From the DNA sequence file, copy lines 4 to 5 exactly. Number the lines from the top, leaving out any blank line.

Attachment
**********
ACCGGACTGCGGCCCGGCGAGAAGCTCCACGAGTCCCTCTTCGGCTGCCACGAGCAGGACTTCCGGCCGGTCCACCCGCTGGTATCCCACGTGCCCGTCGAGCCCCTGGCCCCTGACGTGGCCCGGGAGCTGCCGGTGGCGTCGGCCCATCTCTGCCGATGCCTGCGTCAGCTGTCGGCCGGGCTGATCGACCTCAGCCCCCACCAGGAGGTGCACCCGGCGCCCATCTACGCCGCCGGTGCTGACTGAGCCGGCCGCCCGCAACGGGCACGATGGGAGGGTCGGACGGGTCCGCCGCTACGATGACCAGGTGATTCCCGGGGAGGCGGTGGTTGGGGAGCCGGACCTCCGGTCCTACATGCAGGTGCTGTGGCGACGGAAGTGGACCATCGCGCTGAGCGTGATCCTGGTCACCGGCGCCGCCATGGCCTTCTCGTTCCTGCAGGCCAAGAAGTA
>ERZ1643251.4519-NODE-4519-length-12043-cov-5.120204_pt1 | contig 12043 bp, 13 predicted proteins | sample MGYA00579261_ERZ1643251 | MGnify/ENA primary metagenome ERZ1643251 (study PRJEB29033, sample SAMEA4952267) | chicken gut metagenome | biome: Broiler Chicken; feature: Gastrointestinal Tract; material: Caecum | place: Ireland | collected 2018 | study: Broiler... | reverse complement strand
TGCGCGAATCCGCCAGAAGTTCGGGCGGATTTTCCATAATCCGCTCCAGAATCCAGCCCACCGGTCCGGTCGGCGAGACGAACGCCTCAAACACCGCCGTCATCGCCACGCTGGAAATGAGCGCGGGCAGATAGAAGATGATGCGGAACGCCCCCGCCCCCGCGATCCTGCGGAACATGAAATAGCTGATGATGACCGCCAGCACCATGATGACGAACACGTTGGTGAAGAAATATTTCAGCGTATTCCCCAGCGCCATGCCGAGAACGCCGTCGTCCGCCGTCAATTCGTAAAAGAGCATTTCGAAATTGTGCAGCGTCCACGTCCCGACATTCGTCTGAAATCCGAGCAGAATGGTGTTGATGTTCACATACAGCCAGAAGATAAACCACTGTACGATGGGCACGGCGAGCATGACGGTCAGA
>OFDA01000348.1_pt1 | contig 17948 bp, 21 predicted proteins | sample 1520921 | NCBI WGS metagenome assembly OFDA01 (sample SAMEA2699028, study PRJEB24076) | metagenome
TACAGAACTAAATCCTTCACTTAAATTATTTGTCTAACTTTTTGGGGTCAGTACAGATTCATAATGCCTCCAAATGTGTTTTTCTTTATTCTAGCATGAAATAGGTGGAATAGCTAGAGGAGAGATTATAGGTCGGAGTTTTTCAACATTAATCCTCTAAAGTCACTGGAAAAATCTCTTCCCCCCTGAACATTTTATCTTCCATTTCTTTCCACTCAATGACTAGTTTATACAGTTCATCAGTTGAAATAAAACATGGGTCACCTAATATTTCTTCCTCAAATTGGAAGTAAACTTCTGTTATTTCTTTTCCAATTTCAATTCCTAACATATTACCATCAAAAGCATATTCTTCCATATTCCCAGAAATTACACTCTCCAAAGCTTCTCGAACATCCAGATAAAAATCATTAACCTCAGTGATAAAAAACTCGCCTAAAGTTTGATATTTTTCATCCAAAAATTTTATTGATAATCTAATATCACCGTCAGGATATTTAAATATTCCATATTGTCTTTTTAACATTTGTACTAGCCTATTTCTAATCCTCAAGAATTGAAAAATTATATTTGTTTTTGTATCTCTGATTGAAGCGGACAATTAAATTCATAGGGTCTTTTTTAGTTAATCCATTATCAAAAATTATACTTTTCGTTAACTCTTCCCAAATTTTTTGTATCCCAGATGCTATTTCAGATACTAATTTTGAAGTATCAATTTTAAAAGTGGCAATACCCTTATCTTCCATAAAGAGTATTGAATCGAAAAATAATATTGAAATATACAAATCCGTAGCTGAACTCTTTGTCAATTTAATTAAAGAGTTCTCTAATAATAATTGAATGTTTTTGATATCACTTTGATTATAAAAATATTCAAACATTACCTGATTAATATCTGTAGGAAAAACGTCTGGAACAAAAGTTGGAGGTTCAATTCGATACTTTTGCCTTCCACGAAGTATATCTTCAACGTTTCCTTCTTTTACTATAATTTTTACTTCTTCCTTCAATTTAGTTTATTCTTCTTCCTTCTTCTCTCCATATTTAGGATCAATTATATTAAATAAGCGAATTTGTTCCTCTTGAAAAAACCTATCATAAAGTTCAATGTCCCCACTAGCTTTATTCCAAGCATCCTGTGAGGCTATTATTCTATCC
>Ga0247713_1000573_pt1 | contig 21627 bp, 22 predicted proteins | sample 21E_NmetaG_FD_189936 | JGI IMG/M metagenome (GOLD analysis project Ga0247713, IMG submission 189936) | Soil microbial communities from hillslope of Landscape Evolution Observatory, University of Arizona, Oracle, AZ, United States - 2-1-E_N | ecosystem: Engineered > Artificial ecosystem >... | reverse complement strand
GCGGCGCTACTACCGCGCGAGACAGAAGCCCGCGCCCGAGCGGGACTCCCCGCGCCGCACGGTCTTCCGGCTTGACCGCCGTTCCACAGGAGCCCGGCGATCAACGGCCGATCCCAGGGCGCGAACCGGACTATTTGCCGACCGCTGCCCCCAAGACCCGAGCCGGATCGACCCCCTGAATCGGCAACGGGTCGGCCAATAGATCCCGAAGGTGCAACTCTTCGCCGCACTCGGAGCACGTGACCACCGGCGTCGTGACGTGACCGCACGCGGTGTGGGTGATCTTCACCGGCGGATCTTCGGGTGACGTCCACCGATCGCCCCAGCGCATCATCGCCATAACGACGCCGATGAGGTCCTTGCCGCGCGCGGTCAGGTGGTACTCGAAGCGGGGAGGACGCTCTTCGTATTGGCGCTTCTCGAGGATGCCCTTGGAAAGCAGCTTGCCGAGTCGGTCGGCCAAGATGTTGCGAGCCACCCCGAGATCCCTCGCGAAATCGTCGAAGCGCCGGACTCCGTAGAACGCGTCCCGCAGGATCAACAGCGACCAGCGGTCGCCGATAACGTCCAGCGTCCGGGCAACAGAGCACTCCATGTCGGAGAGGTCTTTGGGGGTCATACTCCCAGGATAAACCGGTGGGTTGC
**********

>OFDA01000348.1_pt1 | contig 17948 bp, 21 predicted proteins | sample 1520921 | NCBI WGS metagenome assembly OFDA01 (sample SAMEA2699028, study PRJEB24076) | metagenome
TACAGAACTAAATCCTTCACTTAAATTATTTGTCTAACTTTTTGGGGTCAGTACAGATTCATAATGCCTCCAAATGTGTTTTTCTTTATTCTAGCATGAAATAGGTGGAATAGCTAGAGGAGAGATTATAGGTCGGAGTTTTTCAACATTAATCCTCTAAAGTCACTGGAAAAATCTCTTCCCCCCTGAACATTTTATCTTCCATTTCTTTCCACTCAATGACTAGTTTATACAGTTCATCAGTTGAAATAAAACATGGGTCACCTAATATTTCTTCCTCAAATTGGAAGTAAACTTCTGTTATTTCTTTTCCAATTTCAATTCCTAACATATTACCATCAAAAGCATATTCTTCCATATTCCCAGAAATTACACTCTCCAAAGCTTCTCGAACATCCAGATAAAAATCATTAACCTCAGTGATAAAAAACTCGCCTAAAGTTTGATATTTTTCATCCAAAAATTTTATTGATAATCTAATATCACCGTCAGGATATTTAAATATTCCATATTGTCTTTTTAACATTTGTACTAGCCTATTTCTAATCCTCAAGAATTGAAAAATTATATTTGTTTTTGTATCTCTGATTGAAGCGGACAATTAAATTCATAGGGTCTTTTTTAGTTAATCCATTATCAAAAATTATACTTTTCGTTAACTCTTCCCAAATTTTTTGTATCCCAGATGCTATTTCAGATACTAATTTTGAAGTATCAATTTTAAAAGTGGCAATACCCTTATCTTCCATAAAGAGTATTGAATCGAAAAATAATATTGAAATATACAAATCCGTAGCTGAACTCTTTGTCAATTTAATTAAAGAGTTCTCTAATAATAATTGAATGTTTTTGATATCACTTTGATTATAAAAATATTCAAACATTACCTGATTAATATCTGTAGGAAAAACGTCTGGAACAAAAGTTGGAGGTTCAATTCGATACTTTTGCCTTCCACGAAGTATATCTTCAACGTTTCCTTCTTTTACTATAATTTTTACTTCTTCCTTCAATTTAGTTTATTCTTCTTCCTTCTTCTCTCCATATTTAGGATCAATTATATTAAATAAGCGAATTTGTTCCTCTTGAAAAAACCTATCATAAAGTTCAATGTCCCCACTAGCTTTATTCCAAGCATCCTGTGAGGCTATTATTCTATCC